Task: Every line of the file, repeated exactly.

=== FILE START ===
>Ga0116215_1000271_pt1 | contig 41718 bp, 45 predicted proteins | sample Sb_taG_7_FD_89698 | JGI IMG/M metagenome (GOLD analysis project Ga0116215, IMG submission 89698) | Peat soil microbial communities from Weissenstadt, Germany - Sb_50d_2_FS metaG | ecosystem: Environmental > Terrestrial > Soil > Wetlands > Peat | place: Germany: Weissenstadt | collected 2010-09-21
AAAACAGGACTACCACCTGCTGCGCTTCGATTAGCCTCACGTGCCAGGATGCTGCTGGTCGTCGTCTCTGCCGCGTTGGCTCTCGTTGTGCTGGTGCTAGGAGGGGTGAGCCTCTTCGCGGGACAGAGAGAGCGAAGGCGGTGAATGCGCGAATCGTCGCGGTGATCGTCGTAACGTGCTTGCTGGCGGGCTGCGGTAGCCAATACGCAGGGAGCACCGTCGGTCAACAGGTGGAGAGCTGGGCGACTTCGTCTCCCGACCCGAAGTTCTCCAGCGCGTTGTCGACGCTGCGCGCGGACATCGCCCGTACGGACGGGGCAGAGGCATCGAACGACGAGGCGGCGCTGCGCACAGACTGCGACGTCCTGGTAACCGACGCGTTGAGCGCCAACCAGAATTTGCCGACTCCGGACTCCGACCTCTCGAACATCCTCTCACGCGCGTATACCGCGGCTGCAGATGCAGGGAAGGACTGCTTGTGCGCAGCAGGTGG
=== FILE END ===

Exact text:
>Ga0116215_1000271_pt1 | contig 41718 bp, 45 predicted proteins | sample Sb_taG_7_FD_89698 | JGI IMG/M metagenome (GOLD analysis project Ga0116215, IMG submission 89698) | Peat soil microbial communities from Weissenstadt, Germany - Sb_50d_2_FS metaG | ecosystem: Environmental > Terrestrial > Soil > Wetlands > Peat | place: Germany: Weissenstadt | collected 2010-09-21
AAAACAGGACTACCACCTGCTGCGCTTCGATTAGCCTCACGTGCCAGGATGCTGCTGGTCGTCGTCTCTGCCGCGTTGGCTCTCGTTGTGCTGGTGCTAGGAGGGGTGAGCCTCTTCGCGGGACAGAGAGAGCGAAGGCGGTGAATGCGCGAATCGTCGCGGTGATCGTCGTAACGTGCTTGCTGGCGGGCTGCGGTAGCCAATACGCAGGGAGCACCGTCGGTCAACAGGTGGAGAGCTGGGCGACTTCGTCTCCCGACCCGAAGTTCTCCAGCGCGTTGTCGACGCTGCGCGCGGACATCGCCCGTACGGACGGGGCAGAGGCATCGAACGACGAGGCGGCGCTGCGCACAGACTGCGACGTCCTGGTAACCGACGCGTTGAGCGCCAACCAGAATTTGCCGACTCCGGACTCCGACCTCTCGAACATCCTCTCACGCGCGTATACCGCGGCTGCAGATGCAGGGAAGGACTGCTTGTGCGCAGCAGGTGG